In wake of last year’s presidential election, investigations into ‘bot sites’ designed to help spread malicious and false content on social media platforms, like Twitter and Facebook, are on the rise.

Among the shocking discoveries, experts are finding no topic is immune from the automated advertisement-like initiatives, including American secession movements.

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According to reports, Russian bots boast well-documented ties to movements here in the U.S., like #Calexit, the California secession movement allegedly run by English teacher Louis J. Marinelli, which promoted California’s independence from the rest of the nation.

Deduced from originating data, it is believed Marinelli ran the movement’s page from a city in Russia near Moscow.

Additionally, even before the #Calexit movement took shape, earlier ties between Russia and U.S. secession via Texas were found to exist.

In 2015, a man known as Nathan Smith – self proclaimed ‘Foreign Minister’ for the Texas Nationalist Movement – went to visit Moscow and attended a rally with Neo-Nazis and fascists, where Smith told a Russian newspaper Texas was just dying to break away from the U.S.

Bots operated by the Russian government spread the interview like electronic wildfire.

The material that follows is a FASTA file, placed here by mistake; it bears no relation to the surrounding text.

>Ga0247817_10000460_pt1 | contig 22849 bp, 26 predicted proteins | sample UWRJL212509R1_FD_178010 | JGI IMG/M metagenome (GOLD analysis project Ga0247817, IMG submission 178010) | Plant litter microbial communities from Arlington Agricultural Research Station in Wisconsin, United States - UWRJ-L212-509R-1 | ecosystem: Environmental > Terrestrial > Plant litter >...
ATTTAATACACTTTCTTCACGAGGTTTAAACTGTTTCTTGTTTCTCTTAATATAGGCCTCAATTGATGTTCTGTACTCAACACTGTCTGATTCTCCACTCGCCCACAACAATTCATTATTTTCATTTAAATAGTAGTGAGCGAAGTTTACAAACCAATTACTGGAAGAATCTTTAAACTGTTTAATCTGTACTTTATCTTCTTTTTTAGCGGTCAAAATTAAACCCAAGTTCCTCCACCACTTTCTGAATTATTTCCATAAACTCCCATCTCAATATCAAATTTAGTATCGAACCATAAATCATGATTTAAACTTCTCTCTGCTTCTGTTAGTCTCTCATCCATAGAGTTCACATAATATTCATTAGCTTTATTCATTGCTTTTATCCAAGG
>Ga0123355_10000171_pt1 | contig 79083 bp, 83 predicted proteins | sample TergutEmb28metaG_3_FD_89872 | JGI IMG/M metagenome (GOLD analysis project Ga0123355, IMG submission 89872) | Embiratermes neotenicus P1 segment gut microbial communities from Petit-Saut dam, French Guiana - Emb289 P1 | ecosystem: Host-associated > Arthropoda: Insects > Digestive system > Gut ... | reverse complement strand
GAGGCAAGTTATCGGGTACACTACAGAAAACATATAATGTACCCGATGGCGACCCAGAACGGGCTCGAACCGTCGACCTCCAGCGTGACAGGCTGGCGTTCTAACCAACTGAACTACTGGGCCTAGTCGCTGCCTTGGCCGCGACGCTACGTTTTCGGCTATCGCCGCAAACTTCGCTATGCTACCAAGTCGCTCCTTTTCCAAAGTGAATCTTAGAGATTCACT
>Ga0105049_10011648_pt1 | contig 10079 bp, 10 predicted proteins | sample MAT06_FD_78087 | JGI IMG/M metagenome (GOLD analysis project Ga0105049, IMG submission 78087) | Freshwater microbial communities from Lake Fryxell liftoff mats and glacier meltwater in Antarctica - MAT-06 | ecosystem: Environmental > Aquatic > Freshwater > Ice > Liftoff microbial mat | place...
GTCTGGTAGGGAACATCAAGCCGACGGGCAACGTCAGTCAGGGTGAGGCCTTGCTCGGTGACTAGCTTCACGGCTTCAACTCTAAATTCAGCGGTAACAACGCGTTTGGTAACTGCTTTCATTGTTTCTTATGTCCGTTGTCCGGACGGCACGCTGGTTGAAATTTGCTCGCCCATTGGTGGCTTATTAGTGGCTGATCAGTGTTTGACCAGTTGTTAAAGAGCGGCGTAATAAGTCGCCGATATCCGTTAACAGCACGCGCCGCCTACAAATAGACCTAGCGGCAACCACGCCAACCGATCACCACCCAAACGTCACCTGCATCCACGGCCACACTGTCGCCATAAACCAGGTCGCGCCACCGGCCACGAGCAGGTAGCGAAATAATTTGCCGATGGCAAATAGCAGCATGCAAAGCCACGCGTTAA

The group behind the rally Smith attended in 2015, and again in 2016, also received money from the Kremlin, which it reportedly used to help pay Smith’s way to Russia.

Furthermore, the “Heart of Texas” Facebook page, the most popular one on the site supporting Texas’ secession with more than 225,000 followers acquired in the months after it launched, was also allegedly started by Russia and shared a similar amount of rapid and strong support – bot or otherwise.

Russian bots worked to promote the pages, along with posts about monitoring the polls for ‘illegal immigrants’ last year around election time.

Screenshot of a post from the now-defunct Heart of Texas Facebook page, via Medium.

The page and its associated Twitter account were ultimately tagged as inauthentic and shut down in a mass cleanup of sites linked to Russia, but not before it tried to organize mass #Texit rallies across the country.

Screenshot of a post from the now-defunct Heart of Texas Facebook page, via Medium.

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The administrators of the now-defunct page remain unidentified, and no Russian actors are claiming responsibility for the page, but their efforts prevail, with more propaganda sites popping up each week and the legacy of the bot pages living on eternally through the Internet.